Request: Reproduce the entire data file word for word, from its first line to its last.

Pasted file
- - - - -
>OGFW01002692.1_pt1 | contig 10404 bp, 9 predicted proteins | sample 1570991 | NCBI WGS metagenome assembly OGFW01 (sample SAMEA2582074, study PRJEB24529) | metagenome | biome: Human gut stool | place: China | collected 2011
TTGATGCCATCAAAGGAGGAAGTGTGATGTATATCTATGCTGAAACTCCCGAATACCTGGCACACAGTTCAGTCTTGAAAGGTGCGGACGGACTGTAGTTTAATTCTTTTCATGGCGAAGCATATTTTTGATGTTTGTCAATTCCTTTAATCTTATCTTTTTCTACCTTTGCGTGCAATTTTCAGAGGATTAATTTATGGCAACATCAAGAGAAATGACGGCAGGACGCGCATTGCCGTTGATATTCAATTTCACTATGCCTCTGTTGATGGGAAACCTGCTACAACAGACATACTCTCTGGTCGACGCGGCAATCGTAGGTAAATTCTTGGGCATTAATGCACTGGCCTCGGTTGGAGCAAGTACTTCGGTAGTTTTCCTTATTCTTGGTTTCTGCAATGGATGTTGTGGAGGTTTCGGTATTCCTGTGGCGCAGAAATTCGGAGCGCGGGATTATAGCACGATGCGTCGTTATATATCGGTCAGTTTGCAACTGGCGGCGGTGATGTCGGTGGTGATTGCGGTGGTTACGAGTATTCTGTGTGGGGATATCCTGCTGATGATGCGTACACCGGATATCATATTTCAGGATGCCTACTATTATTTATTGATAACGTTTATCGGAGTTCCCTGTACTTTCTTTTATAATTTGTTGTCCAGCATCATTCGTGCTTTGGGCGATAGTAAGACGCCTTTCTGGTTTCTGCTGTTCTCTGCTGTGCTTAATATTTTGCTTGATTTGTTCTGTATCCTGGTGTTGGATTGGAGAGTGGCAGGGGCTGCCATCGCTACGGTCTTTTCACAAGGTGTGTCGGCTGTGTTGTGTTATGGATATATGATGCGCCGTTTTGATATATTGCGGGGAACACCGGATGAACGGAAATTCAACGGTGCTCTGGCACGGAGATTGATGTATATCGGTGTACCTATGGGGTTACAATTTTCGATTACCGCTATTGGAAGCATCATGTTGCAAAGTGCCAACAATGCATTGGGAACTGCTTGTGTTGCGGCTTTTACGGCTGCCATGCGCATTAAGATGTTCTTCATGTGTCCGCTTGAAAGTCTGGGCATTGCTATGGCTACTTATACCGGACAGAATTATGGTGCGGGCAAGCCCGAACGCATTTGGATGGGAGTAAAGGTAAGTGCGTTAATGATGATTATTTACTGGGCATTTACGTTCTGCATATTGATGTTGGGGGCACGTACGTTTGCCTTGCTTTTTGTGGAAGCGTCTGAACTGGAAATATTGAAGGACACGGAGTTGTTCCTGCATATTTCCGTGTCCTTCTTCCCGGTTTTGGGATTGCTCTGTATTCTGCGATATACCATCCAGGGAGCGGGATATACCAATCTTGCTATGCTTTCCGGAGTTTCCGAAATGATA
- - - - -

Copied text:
>OGFW01002692.1_pt1 | contig 10404 bp, 9 predicted proteins | sample 1570991 | NCBI WGS metagenome assembly OGFW01 (sample SAMEA2582074, study PRJEB24529) | metagenome | biome: Human gut stool | place: China | collected 2011
TTGATGCCATCAAAGGAGGAAGTGTGATGTATATCTATGCTGAAACTCCCGAATACCTGGCACACAGTTCAGTCTTGAAAGGTGCGGACGGACTGTAGTTTAATTCTTTTCATGGCGAAGCATATTTTTGATGTTTGTCAATTCCTTTAATCTTATCTTTTTCTACCTTTGCGTGCAATTTTCAGAGGATTAATTTATGGCAACATCAAGAGAAATGACGGCAGGACGCGCATTGCCGTTGATATTCAATTTCACTATGCCTCTGTTGATGGGAAACCTGCTACAACAGACATACTCTCTGGTCGACGCGGCAATCGTAGGTAAATTCTTGGGCATTAATGCACTGGCCTCGGTTGGAGCAAGTACTTCGGTAGTTTTCCTTATTCTTGGTTTCTGCAATGGATGTTGTGGAGGTTTCGGTATTCCTGTGGCGCAGAAATTCGGAGCGCGGGATTATAGCACGATGCGTCGTTATATATCGGTCAGTTTGCAACTGGCGGCGGTGATGTCGGTGGTGATTGCGGTGGTTACGAGTATTCTGTGTGGGGATATCCTGCTGATGATGCGTACACCGGATATCATATTTCAGGATGCCTACTATTATTTATTGATAACGTTTATCGGAGTTCCCTGTACTTTCTTTTATAATTTGTTGTCCAGCATCATTCGTGCTTTGGGCGATAGTAAGACGCCTTTCTGGTTTCTGCTGTTCTCTGCTGTGCTTAATATTTTGCTTGATTTGTTCTGTATCCTGGTGTTGGATTGGAGAGTGGCAGGGGCTGCCATCGCTACGGTCTTTTCACAAGGTGTGTCGGCTGTGTTGTGTTATGGATATATGATGCGCCGTTTTGATATATTGCGGGGAACACCGGATGAACGGAAATTCAACGGTGCTCTGGCACGGAGATTGATGTATATCGGTGTACCTATGGGGTTACAATTTTCGATTACCGCTATTGGAAGCATCATGTTGCAAAGTGCCAACAATGCATTGGGAACTGCTTGTGTTGCGGCTTTTACGGCTGCCATGCGCATTAAGATGTTCTTCATGTGTCCGCTTGAAAGTCTGGGCATTGCTATGGCTACTTATACCGGACAGAATTATGGTGCGGGCAAGCCCGAACGCATTTGGATGGGAGTAAAGGTAAGTGCGTTAATGATGATTATTTACTGGGCATTTACGTTCTGCATATTGATGTTGGGGGCACGTACGTTTGCCTTGCTTTTTGTGGAAGCGTCTGAACTGGAAATATTGAAGGACACGGAGTTGTTCCTGCATATTTCCGTGTCCTTCTTCCCGGTTTTGGGATTGCTCTGTATTCTGCGATATACCATCCAGGGAGCGGGATATACCAATCTTGCTATGCTTTCCGGAGTTTCCGAAATGATA